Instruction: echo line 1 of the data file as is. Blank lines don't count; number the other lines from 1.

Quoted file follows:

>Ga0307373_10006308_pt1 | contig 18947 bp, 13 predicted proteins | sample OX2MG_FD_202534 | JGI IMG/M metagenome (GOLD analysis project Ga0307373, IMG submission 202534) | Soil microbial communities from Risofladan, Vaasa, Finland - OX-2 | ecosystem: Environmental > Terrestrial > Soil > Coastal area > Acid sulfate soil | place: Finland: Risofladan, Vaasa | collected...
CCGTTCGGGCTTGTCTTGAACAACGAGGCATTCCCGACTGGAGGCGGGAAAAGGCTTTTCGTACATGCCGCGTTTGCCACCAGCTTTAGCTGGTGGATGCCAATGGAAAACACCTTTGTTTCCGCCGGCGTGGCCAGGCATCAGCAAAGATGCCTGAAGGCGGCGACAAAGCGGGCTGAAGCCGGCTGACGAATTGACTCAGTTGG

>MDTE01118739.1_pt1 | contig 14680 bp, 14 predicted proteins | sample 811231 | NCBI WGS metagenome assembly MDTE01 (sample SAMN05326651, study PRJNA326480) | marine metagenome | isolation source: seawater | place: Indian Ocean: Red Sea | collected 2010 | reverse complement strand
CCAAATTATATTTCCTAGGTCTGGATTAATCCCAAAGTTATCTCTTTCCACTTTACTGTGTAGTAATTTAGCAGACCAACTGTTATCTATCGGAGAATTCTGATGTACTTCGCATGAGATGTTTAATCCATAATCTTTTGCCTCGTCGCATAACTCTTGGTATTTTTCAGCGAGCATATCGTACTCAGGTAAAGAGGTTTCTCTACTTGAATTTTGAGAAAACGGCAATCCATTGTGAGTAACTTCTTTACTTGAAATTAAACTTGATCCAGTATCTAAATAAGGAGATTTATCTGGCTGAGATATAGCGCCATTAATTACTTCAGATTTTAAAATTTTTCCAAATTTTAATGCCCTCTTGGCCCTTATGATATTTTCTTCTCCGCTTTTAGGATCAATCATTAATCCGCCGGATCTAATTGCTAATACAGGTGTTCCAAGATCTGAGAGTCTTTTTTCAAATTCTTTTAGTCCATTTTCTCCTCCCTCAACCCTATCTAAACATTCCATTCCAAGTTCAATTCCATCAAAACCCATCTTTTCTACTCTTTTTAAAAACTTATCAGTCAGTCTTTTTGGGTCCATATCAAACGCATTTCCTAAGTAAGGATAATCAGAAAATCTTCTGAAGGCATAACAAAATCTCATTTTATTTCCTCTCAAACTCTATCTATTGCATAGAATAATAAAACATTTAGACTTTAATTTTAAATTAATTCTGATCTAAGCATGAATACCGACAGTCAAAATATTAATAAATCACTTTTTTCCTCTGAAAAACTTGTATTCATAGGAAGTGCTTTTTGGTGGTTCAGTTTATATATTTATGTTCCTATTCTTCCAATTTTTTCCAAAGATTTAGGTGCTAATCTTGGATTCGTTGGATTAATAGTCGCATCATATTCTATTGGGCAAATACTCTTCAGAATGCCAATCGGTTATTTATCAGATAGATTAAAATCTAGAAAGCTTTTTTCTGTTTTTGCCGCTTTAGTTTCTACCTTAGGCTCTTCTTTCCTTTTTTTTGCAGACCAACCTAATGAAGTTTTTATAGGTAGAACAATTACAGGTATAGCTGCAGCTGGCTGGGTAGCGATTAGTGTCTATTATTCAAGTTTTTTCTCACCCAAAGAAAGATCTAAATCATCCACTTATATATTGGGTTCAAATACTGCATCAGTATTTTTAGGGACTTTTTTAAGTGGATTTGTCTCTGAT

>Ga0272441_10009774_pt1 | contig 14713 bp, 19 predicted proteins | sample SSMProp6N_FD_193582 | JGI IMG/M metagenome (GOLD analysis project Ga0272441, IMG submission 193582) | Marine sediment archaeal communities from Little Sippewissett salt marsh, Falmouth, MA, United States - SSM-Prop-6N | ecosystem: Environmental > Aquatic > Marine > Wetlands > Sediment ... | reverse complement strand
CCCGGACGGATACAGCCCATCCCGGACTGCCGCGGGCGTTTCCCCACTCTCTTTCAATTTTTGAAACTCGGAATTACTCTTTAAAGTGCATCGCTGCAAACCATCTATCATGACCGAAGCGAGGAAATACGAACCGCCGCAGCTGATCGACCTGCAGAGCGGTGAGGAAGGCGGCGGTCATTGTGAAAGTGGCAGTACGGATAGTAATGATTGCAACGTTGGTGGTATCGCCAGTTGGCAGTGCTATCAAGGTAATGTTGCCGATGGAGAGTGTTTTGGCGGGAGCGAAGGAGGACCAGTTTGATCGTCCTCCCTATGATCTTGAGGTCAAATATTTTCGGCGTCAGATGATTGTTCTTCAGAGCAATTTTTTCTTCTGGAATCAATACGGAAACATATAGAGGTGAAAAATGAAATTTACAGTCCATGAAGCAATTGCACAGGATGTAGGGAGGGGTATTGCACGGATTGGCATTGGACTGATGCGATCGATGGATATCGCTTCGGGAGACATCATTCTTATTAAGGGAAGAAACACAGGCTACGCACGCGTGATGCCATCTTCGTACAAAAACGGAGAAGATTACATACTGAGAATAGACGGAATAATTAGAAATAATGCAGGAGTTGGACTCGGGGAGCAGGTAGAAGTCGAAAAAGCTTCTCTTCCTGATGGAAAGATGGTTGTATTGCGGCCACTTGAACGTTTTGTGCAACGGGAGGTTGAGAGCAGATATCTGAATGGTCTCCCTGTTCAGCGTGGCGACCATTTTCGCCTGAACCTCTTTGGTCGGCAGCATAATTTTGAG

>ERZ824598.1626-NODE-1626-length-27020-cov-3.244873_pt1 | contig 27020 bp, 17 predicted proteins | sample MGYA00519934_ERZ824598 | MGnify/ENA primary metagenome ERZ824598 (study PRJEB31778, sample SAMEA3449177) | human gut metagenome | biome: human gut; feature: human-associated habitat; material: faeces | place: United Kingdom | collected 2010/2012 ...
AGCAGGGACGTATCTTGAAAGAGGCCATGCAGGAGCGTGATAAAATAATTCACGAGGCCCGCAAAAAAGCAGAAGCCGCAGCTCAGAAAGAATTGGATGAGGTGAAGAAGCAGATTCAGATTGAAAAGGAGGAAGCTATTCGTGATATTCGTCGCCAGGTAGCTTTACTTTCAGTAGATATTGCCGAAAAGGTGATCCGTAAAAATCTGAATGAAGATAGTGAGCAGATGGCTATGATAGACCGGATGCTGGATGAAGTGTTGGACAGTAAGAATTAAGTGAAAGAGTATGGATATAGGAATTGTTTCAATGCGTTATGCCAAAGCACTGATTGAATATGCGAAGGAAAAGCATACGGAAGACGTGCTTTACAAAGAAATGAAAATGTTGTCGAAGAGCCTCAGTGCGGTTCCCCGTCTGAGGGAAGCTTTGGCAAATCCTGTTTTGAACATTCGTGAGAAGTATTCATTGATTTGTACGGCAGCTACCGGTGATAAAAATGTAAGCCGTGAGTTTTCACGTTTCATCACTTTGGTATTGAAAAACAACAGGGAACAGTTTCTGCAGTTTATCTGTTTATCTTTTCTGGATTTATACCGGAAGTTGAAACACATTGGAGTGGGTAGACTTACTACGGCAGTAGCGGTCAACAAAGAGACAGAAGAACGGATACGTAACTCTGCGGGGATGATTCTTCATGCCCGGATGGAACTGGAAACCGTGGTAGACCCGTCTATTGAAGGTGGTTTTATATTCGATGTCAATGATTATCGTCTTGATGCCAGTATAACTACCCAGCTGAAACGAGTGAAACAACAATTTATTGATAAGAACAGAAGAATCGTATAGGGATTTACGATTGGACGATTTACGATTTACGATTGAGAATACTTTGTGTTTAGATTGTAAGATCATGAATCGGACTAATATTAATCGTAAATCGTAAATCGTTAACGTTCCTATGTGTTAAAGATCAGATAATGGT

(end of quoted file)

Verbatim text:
>Ga0307373_10006308_pt1 | contig 18947 bp, 13 predicted proteins | sample OX2MG_FD_202534 | JGI IMG/M metagenome (GOLD analysis project Ga0307373, IMG submission 202534) | Soil microbial communities from Risofladan, Vaasa, Finland - OX-2 | ecosystem: Environmental > Terrestrial > Soil > Coastal area > Acid sulfate soil | place: Finland: Risofladan, Vaasa | collected...